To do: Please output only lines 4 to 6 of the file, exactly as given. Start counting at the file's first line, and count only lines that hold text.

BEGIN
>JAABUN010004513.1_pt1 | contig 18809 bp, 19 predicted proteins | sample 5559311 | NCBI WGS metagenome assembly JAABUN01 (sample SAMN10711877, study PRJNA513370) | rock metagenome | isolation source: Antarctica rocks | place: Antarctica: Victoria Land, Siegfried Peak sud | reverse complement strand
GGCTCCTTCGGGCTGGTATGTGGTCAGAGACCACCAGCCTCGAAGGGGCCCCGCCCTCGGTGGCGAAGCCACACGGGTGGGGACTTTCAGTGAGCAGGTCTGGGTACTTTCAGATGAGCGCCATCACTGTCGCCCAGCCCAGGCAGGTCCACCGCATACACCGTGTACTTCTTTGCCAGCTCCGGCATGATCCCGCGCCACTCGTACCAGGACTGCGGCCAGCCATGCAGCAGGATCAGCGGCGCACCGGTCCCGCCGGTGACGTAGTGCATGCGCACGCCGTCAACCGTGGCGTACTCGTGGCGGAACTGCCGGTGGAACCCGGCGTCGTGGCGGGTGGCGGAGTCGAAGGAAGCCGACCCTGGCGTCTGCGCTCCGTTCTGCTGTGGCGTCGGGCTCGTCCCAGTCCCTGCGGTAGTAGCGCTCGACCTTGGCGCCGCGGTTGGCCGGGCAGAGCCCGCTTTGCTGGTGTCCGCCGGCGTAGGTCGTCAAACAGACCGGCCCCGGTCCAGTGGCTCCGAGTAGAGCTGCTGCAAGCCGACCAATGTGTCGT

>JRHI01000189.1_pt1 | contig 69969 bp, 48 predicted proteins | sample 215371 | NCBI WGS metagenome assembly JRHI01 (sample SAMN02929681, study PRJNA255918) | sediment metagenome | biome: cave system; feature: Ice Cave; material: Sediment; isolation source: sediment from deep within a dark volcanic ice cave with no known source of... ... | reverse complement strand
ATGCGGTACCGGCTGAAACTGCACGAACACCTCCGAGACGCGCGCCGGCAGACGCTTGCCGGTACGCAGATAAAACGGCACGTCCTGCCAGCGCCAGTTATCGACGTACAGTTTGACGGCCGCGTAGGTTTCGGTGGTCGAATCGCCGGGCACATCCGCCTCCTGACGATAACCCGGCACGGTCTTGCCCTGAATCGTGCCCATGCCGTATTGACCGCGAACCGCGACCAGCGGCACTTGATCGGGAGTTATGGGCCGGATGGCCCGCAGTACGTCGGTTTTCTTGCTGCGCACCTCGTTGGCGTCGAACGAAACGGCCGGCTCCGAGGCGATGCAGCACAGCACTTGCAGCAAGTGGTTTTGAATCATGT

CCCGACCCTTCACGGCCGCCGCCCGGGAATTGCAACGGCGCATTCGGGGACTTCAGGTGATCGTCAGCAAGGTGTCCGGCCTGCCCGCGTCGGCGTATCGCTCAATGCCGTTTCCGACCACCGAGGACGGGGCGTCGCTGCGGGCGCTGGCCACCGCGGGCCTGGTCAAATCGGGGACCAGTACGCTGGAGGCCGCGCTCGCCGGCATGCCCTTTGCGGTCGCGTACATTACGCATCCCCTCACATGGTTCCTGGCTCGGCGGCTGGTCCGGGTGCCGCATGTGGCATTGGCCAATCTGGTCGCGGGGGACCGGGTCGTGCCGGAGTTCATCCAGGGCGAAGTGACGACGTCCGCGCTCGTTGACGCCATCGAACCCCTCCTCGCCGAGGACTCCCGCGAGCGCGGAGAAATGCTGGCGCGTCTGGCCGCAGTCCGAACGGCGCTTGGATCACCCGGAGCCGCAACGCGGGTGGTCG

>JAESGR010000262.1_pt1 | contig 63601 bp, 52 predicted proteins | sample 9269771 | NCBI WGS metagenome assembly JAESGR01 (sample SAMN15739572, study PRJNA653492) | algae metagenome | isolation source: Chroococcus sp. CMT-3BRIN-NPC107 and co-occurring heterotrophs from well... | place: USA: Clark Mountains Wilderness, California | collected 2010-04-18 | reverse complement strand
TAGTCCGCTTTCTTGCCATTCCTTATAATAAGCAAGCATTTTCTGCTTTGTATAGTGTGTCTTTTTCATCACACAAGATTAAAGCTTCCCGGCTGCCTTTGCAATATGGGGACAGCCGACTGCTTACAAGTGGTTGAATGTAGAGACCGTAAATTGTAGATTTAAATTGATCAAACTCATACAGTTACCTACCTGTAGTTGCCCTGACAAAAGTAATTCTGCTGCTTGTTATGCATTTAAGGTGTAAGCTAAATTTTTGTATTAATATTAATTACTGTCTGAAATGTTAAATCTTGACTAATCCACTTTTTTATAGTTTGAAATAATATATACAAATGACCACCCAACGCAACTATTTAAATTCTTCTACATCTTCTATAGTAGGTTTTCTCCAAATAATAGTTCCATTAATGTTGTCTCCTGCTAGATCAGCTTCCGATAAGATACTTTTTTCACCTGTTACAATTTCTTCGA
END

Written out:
ATGCGGTACCGGCTGAAACTGCACGAACACCTCCGAGACGCGCGCCGGCAGACGCTTGCCGGTACGCAGATAAAACGGCACGTCCTGCCAGCGCCAGTTATCGACGTACAGTTTGACGGCCGCGTAGGTTTCGGTGGTCGAATCGCCGGGCACATCCGCCTCCTGACGATAACCCGGCACGGTCTTGCCCTGAATCGTGCCCATGCCGTATTGACCGCGAACCGCGACCAGCGGCACTTGATCGGGAGTTATGGGCCGGATGGCCCGCAGTACGTCGGTTTTCTTGCTGCGCACCTCGTTGGCGTCGAACGAAACGGCCGGCTCCGAGGCGATGCAGCACAGCACTTGCAGCAAGTGGTTTTGAATCATGT

CCCGACCCTTCACGGCCGCCGCCCGGGAATTGCAACGGCGCATTCGGGGACTTCAGGTGATCGTCAGCAAGGTGTCCGGCCTGCCCGCGTCGGCGTATCGCTCAATGCCGTTTCCGACCACCGAGGACGGGGCGTCGCTGCGGGCGCTGGCCACCGCGGGCCTGGTCAAATCGGGGACCAGTACGCTGGAGGCCGCGCTCGCCGGCATGCCCTTTGCGGTCGCGTACATTACGCATCCCCTCACATGGTTCCTGGCTCGGCGGCTGGTCCGGGTGCCGCATGTGGCATTGGCCAATCTGGTCGCGGGGGACCGGGTCGTGCCGGAGTTCATCCAGGGCGAAGTGACGACGTCCGCGCTCGTTGACGCCATCGAACCCCTCCTCGCCGAGGACTCCCGCGAGCGCGGAGAAATGCTGGCGCGTCTGGCCGCAGTCCGAACGGCGCTTGGATCACCCGGAGCCGCAACGCGGGTGGTCG

>JAESGR010000262.1_pt1 | contig 63601 bp, 52 predicted proteins | sample 9269771 | NCBI WGS metagenome assembly JAESGR01 (sample SAMN15739572, study PRJNA653492) | algae metagenome | isolation source: Chroococcus sp. CMT-3BRIN-NPC107 and co-occurring heterotrophs from well... | place: USA: Clark Mountains Wilderness, California | collected 2010-04-18 | reverse complement strand